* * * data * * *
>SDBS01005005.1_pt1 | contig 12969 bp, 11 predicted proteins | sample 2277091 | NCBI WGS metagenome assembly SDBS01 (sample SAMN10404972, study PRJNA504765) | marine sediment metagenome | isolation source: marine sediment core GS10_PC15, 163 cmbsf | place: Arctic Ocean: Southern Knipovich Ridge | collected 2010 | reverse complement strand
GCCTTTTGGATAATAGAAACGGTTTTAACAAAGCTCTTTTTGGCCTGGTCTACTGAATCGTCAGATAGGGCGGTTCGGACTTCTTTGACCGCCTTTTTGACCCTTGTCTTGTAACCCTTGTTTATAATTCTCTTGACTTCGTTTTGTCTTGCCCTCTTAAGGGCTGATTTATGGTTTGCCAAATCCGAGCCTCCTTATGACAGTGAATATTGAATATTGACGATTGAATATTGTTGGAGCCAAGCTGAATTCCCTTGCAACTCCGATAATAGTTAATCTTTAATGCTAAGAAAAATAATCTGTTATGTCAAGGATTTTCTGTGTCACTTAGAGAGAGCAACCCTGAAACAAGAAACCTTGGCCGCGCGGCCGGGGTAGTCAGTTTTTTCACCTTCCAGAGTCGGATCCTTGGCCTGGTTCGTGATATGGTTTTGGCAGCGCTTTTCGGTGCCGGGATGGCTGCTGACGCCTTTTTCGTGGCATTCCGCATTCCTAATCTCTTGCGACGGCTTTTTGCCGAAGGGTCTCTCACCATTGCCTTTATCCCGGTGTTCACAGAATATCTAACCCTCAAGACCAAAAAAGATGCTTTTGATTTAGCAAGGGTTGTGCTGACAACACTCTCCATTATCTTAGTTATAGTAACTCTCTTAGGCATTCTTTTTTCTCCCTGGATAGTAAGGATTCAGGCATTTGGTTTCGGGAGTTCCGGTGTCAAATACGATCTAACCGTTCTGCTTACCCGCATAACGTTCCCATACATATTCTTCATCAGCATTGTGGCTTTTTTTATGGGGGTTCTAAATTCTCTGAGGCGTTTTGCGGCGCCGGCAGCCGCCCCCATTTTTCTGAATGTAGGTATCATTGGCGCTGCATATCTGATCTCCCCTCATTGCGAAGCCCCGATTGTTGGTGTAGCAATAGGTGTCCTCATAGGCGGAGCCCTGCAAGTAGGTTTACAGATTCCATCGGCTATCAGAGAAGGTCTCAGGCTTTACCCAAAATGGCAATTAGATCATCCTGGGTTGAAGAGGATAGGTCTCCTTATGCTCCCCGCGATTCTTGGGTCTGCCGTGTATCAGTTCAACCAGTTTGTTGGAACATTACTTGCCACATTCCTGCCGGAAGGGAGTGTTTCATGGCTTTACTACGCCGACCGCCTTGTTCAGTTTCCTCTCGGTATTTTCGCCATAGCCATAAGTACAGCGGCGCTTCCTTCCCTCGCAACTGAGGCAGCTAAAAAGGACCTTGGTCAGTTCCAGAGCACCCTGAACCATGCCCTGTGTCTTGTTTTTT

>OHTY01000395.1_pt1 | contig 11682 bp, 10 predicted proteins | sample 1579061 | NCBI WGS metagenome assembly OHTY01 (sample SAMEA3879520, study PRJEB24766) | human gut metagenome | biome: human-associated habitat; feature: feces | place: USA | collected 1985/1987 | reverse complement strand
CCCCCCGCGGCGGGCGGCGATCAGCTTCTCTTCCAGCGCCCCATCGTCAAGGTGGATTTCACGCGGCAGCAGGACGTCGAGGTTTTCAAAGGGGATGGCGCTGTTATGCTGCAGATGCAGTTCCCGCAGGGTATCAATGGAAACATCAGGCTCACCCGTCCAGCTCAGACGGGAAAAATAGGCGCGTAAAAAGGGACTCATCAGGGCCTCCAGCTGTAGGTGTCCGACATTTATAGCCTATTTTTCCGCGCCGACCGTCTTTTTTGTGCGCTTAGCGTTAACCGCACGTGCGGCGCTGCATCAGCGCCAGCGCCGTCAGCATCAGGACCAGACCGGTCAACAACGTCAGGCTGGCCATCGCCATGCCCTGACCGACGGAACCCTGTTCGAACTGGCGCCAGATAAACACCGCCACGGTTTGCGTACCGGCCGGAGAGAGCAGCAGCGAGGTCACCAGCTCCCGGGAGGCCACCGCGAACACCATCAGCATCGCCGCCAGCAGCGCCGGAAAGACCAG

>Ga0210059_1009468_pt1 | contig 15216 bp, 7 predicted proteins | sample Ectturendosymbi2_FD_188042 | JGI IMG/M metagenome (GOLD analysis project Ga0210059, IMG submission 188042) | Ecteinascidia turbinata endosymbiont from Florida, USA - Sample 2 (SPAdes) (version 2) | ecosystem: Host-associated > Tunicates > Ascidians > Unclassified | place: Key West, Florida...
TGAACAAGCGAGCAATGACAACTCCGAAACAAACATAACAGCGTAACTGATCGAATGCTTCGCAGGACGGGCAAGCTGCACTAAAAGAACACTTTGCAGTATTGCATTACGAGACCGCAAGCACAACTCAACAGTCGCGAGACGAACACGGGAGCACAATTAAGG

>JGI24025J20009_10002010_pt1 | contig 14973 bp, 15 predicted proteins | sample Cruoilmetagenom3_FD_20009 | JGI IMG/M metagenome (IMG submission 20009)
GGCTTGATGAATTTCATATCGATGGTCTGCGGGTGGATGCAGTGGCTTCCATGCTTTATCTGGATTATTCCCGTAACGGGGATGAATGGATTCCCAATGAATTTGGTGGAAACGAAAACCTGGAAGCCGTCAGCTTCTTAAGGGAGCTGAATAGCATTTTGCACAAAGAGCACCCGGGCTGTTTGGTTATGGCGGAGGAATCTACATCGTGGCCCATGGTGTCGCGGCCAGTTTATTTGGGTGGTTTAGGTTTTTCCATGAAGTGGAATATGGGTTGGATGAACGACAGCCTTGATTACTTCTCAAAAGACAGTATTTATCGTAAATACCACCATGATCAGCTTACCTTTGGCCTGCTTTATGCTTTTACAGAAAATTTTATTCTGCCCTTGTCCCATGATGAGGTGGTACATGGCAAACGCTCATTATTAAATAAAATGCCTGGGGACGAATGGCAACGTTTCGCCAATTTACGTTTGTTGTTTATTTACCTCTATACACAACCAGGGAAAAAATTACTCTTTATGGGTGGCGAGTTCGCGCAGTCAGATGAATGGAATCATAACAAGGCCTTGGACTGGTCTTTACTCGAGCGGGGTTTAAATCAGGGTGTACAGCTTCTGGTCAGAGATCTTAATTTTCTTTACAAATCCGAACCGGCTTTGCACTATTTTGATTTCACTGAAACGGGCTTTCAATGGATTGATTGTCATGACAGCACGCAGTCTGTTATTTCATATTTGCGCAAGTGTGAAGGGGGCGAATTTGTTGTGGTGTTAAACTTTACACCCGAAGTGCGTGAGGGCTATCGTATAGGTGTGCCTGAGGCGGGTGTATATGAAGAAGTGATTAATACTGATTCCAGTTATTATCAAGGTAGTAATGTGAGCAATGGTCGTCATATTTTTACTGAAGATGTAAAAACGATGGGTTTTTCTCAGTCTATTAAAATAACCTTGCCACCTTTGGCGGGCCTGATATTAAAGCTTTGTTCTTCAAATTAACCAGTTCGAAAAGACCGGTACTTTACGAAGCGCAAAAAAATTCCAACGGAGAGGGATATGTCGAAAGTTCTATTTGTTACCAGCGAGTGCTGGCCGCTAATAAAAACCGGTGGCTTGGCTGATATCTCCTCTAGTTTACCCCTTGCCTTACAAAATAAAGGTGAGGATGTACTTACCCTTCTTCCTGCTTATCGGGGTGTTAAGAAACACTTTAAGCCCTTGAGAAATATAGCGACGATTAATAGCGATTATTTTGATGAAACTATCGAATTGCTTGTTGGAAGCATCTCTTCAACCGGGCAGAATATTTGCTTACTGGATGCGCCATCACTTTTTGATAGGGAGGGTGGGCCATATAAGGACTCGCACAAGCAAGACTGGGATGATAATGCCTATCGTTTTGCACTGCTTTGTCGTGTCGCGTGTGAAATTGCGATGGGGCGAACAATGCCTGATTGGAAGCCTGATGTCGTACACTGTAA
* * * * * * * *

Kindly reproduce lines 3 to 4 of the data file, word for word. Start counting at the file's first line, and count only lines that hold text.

>OHTY01000395.1_pt1 | contig 11682 bp, 10 predicted proteins | sample 1579061 | NCBI WGS metagenome assembly OHTY01 (sample SAMEA3879520, study PRJEB24766) | human gut metagenome | biome: human-associated habitat; feature: feces | place: USA | collected 1985/1987 | reverse complement strand
CCCCCCGCGGCGGGCGGCGATCAGCTTCTCTTCCAGCGCCCCATCGTCAAGGTGGATTTCACGCGGCAGCAGGACGTCGAGGTTTTCAAAGGGGATGGCGCTGTTATGCTGCAGATGCAGTTCCCGCAGGGTATCAATGGAAACATCAGGCTCACCCGTCCAGCTCAGACGGGAAAAATAGGCGCGTAAAAAGGGACTCATCAGGGCCTCCAGCTGTAGGTGTCCGACATTTATAGCCTATTTTTCCGCGCCGACCGTCTTTTTTGTGCGCTTAGCGTTAACCGCACGTGCGGCGCTGCATCAGCGCCAGCGCCGTCAGCATCAGGACCAGACCGGTCAACAACGTCAGGCTGGCCATCGCCATGCCCTGACCGACGGAACCCTGTTCGAACTGGCGCCAGATAAACACCGCCACGGTTTGCGTACCGGCCGGAGAGAGCAGCAGCGAGGTCACCAGCTCCCGGGAGGCCACCGCGAACACCATCAGCATCGCCGCCAGCAGCGCCGGAAAGACCAG